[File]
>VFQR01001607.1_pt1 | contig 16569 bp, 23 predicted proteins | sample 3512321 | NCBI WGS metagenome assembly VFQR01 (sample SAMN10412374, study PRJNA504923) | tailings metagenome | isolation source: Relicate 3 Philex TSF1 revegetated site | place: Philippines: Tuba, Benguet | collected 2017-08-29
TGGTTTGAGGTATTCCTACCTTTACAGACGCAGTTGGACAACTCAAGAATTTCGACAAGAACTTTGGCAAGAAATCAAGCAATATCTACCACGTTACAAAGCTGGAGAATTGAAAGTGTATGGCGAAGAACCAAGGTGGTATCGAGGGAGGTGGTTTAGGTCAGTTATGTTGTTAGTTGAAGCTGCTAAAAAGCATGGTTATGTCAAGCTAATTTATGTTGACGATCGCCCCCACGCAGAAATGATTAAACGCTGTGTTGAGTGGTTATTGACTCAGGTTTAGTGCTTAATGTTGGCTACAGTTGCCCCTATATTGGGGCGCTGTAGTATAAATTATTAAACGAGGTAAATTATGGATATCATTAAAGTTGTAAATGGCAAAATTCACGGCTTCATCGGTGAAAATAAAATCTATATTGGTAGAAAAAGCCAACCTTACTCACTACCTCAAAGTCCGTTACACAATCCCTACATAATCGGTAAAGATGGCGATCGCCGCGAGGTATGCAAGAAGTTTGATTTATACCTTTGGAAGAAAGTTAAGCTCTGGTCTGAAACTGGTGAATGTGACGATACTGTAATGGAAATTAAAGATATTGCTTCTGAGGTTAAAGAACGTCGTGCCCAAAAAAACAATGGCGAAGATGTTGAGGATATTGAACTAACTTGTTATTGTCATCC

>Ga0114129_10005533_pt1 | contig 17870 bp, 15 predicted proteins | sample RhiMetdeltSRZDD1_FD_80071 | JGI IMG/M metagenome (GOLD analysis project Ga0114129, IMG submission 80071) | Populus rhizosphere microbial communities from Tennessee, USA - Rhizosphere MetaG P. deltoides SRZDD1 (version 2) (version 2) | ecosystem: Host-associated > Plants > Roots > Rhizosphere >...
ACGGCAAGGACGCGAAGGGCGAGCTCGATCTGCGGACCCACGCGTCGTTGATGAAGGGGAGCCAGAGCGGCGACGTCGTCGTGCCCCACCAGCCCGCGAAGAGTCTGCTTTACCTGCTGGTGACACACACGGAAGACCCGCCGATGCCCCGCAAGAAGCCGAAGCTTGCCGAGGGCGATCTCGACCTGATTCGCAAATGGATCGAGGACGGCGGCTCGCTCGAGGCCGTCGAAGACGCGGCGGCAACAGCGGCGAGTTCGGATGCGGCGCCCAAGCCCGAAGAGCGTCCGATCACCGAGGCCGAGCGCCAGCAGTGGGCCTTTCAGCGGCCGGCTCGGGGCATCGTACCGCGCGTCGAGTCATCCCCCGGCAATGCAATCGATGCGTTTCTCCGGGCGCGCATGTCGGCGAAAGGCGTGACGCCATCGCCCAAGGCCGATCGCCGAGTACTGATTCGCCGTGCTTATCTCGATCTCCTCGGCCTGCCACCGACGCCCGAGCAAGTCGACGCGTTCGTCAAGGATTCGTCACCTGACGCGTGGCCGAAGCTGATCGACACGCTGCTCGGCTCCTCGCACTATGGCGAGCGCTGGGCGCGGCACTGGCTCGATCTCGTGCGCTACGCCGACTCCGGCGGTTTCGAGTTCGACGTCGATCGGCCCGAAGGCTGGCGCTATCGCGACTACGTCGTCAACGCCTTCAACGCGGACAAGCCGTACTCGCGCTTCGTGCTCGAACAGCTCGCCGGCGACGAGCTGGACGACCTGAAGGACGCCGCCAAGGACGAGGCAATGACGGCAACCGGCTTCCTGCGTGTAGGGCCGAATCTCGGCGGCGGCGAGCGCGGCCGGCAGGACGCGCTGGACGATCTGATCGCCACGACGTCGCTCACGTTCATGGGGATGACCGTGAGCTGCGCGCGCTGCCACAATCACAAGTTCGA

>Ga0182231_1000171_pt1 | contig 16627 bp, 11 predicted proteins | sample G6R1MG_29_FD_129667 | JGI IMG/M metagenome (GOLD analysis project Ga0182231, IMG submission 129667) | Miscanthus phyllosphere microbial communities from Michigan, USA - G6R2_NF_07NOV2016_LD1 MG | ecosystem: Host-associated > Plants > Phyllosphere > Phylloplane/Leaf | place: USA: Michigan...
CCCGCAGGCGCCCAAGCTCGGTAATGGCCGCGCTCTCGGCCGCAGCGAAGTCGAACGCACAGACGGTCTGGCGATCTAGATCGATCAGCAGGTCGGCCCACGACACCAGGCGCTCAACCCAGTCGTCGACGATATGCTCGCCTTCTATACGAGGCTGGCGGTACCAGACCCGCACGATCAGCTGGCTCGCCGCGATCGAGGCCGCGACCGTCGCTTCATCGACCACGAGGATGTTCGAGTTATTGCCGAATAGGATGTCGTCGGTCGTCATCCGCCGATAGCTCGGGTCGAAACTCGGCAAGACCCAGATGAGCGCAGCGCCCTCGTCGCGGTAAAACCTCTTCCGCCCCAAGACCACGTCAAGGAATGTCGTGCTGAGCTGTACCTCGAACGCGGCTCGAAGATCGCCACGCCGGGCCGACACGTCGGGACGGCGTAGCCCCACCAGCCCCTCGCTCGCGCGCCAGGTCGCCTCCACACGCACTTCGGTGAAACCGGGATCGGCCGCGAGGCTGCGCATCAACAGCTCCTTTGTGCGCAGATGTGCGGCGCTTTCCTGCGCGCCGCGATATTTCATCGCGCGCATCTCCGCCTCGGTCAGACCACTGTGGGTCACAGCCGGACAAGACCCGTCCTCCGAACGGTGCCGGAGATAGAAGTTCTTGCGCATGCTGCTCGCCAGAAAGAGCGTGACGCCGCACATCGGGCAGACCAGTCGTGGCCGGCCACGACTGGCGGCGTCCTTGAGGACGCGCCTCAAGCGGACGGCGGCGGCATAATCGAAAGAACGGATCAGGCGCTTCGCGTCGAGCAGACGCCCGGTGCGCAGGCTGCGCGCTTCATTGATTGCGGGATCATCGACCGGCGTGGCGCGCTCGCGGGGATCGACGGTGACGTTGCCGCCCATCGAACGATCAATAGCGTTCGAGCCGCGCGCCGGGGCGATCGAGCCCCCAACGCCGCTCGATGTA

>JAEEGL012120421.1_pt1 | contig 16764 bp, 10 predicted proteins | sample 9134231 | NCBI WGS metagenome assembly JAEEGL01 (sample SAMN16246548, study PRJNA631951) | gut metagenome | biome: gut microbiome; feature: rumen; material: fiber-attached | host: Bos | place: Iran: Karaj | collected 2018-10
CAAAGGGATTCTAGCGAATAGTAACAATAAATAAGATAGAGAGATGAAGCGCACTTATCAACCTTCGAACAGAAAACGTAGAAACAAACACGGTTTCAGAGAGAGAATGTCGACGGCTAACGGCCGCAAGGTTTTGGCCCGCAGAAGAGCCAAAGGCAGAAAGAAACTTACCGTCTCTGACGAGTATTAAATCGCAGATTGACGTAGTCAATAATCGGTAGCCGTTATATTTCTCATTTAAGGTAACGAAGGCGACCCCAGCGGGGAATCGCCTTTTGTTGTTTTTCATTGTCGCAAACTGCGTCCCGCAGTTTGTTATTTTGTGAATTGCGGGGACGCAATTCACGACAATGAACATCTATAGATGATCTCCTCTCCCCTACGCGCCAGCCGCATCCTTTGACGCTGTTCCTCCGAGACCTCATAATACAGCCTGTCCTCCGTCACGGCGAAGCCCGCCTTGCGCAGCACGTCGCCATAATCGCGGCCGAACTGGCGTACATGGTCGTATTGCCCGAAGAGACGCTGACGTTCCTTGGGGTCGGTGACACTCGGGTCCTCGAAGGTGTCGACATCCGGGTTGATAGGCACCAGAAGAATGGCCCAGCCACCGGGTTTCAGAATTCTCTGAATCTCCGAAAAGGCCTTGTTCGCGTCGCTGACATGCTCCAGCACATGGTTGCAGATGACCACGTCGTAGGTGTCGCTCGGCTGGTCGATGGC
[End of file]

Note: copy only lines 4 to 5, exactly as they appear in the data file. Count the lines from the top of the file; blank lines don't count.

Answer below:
ACGGCAAGGACGCGAAGGGCGAGCTCGATCTGCGGACCCACGCGTCGTTGATGAAGGGGAGCCAGAGCGGCGACGTCGTCGTGCCCCACCAGCCCGCGAAGAGTCTGCTTTACCTGCTGGTGACACACACGGAAGACCCGCCGATGCCCCGCAAGAAGCCGAAGCTTGCCGAGGGCGATCTCGACCTGATTCGCAAATGGATCGAGGACGGCGGCTCGCTCGAGGCCGTCGAAGACGCGGCGGCAACAGCGGCGAGTTCGGATGCGGCGCCCAAGCCCGAAGAGCGTCCGATCACCGAGGCCGAGCGCCAGCAGTGGGCCTTTCAGCGGCCGGCTCGGGGCATCGTACCGCGCGTCGAGTCATCCCCCGGCAATGCAATCGATGCGTTTCTCCGGGCGCGCATGTCGGCGAAAGGCGTGACGCCATCGCCCAAGGCCGATCGCCGAGTACTGATTCGCCGTGCTTATCTCGATCTCCTCGGCCTGCCACCGACGCCCGAGCAAGTCGACGCGTTCGTCAAGGATTCGTCACCTGACGCGTGGCCGAAGCTGATCGACACGCTGCTCGGCTCCTCGCACTATGGCGAGCGCTGGGCGCGGCACTGGCTCGATCTCGTGCGCTACGCCGACTCCGGCGGTTTCGAGTTCGACGTCGATCGGCCCGAAGGCTGGCGCTATCGCGACTACGTCGTCAACGCCTTCAACGCGGACAAGCCGTACTCGCGCTTCGTGCTCGAACAGCTCGCCGGCGACGAGCTGGACGACCTGAAGGACGCCGCCAAGGACGAGGCAATGACGGCAACCGGCTTCCTGCGTGTAGGGCCGAATCTCGGCGGCGGCGAGCGCGGCCGGCAGGACGCGCTGGACGATCTGATCGCCACGACGTCGCTCACGTTCATGGGGATGACCGTGAGCTGCGCGCGCTGCCACAATCACAAGTTCGA

>Ga0182231_1000171_pt1 | contig 16627 bp, 11 predicted proteins | sample G6R1MG_29_FD_129667 | JGI IMG/M metagenome (GOLD analysis project Ga0182231, IMG submission 129667) | Miscanthus phyllosphere microbial communities from Michigan, USA - G6R2_NF_07NOV2016_LD1 MG | ecosystem: Host-associated > Plants > Phyllosphere > Phylloplane/Leaf | place: USA: Michigan...